And same deal. You know, we start hiking in the morning and they were really into it for about the first 20 minutes. And then we hadn't really seen anything yet. And the, the talking and the joke, you know, and the jokes and the, this and that, and we actually, one of them, the oldest actually ended up walking into a herda cow elk and blowing him out.

Like he got within 25 yards of him. Geez. Oh my gosh. And just like, you know, he looks back, I was with, we, the kid I was with, we, we split up. He went, um, the, the older boy went with my cousin on this side of the ridge and I took the other [00:32:00] side and off the shaded side of that ridge, there was this group of about eight cows.

You know, I hear them from the other side of the ridge, just in sense, you know, blow out. Everything's running down the ridge and the young, the older boy go, you know, once we meet back up, he goes, what was that? Did you not see the eight giant animals that almost ran you over? Yeah. No. Okay. But it was, it was fun.

He actually ended up, uh, he shot a dough right at last light, uh, three miles from the truck. So that was a fun, fun pack out for us. Um, cuz he, uh, he tried, I mean he, they gave it the, the old college tried dragging this dough out around three miles. They made about 200 yards. They made about 200 yards. Yeah.

That's a learning experience. I'm gonna drag this dough three miles in Montana, up and over, all these ridges. Luck. Luckily it was on a road. [00:33:00] It wasn't the first year we had seen, but it was the first one that gave him a shot opportunity. Uh, it shot was per, I mean, a hundred, a hundred yards freehand, perfect shot, double longer, right where it was supposed to be.

She made it, gosh, I don't think she made it more than 50 yards before she, she piled up. So he, I incredibly proud of the shot he took, um, was, it was awesome to be a part of that. But the drag out afterwards, cuz he, he was also one that was like, oh yeah, I can pack out a deer, no problem. Mm-hmm. . And he was saying that, you know, the whole time, like, okay, all right, bye.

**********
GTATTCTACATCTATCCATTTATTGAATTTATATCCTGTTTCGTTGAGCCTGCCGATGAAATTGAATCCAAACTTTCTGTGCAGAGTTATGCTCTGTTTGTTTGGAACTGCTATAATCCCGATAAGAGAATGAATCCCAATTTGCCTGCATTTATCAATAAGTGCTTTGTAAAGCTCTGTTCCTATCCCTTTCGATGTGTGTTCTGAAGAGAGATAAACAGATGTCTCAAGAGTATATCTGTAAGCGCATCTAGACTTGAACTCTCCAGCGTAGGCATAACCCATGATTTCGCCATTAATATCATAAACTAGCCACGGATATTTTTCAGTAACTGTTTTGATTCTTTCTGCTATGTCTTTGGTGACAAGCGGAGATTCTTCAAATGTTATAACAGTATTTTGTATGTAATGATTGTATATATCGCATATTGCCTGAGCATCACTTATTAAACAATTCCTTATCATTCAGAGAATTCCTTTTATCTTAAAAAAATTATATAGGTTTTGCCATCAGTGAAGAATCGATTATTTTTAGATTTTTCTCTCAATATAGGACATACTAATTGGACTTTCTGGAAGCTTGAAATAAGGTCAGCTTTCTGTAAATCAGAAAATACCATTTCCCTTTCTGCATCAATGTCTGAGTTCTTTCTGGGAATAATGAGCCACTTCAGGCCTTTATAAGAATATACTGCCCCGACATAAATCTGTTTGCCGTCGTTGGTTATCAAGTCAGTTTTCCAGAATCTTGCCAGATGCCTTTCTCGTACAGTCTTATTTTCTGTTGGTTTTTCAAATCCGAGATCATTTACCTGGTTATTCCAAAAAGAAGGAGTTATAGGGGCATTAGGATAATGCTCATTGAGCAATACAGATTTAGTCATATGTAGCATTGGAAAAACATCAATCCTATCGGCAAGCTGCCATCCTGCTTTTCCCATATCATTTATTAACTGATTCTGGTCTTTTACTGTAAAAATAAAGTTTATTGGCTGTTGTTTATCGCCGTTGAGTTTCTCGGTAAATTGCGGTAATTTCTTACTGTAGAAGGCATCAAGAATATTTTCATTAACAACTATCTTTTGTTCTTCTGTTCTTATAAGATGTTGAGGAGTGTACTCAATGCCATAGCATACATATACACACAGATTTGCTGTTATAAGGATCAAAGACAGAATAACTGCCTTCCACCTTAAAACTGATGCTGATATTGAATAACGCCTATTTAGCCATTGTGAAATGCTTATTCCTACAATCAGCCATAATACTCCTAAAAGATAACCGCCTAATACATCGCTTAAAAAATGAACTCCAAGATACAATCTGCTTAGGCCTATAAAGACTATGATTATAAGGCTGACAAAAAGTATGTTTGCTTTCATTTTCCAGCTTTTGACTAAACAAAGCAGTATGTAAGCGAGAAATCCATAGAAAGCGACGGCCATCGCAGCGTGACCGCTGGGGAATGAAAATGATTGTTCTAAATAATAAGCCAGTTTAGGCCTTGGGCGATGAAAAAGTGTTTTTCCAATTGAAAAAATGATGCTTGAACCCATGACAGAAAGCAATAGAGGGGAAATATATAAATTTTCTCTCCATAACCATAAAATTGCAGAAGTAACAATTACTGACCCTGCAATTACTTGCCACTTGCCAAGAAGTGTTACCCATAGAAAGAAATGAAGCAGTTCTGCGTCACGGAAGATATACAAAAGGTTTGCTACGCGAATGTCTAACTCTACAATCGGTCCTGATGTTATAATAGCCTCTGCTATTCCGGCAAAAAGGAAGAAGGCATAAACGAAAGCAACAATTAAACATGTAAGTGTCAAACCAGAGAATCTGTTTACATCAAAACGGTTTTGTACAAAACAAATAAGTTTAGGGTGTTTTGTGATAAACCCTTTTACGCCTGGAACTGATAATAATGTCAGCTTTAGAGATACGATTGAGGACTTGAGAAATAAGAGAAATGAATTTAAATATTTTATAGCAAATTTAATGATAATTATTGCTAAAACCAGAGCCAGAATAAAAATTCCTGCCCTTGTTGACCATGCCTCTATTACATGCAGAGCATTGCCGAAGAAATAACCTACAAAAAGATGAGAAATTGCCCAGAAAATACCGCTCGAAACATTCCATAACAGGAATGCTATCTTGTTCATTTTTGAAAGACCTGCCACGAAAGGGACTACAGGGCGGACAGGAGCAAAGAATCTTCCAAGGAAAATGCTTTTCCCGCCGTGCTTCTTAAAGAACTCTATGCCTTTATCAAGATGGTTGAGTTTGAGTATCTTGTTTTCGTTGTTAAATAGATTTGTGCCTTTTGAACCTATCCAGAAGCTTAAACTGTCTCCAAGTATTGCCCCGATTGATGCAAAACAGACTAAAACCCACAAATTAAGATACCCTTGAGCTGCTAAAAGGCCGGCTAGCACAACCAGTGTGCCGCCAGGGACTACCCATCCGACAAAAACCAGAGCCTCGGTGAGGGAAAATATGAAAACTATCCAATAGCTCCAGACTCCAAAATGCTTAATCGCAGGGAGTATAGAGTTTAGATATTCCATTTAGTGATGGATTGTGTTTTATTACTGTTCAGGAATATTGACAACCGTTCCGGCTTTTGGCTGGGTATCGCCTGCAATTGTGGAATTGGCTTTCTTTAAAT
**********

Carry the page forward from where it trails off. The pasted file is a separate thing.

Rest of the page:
We'll see you, the truck. And we, we actually, we were being a little bit of a pain in the butt for him cuz we, we just started walking. We left him with the r you know, we tied a rope around her, her head and her front feet. And we just took off like, okay, see ya. We got out of his sight, went. Just, you know, let's hang out here on the [00:34:00] side of the road and see how long it takes 'em to just catch up to us.

And , about 30 seconds later, we hear, you know, feet running on the gravel road. Hey, can, can you guys help us? ? Yep. Here you go. So it's fun. Um, you know, that that mentorship role is something that I somehow walked into with not even just kids. I mean, I have a couple buddies too that are those, you know, uh, one, one friend of mine is two years older than I am, so he is 33.

Um, just getting into hunting last year, trying to help people get into it that want to try to find, find their way to do it, you know? What kinda hunt do you bring? Like what would, like, if, if you had a buddy that reached out to you at work or something that said, You're Hunter Ethan. Uh, you know, I'm, I think I wanna try it.

Like I've, I've been watching you for a couple years and my other buddies, what kind of hunt would you send him on for like a first Western hunt? I'm assuming it's [00:35:00] not into the middle of the Bob Marshall. No, no. Um, a lot of it's gonna come down to, you know, first question asked would be, what weapon do you want to use?

Yeah. Do you wanna to use archery or do you wanna use a rifle? I, I try to push, you know, first year new hunters into, let's do it with a rifle first. Let's, you know, let's, mm-hmm. . Let's first and foremost, make sure you know what you're signing up for. Cause as much as I love archery, like I, we have a whole, if you guys look at all at our Instagram page, um, that's almost all we do is archery hunt.

I mean, in Montana I can start archery hunt in August 15th for antelope, and January 15th is when my last whitetail doe tag expires. So it's. . I have six months to hunt with my bow and all over the counter tact, except for the envelope. That's a, that's a draw. But, um, so it's, you know, four to five months solid where I can go out and [00:36:00] kill things with my bow.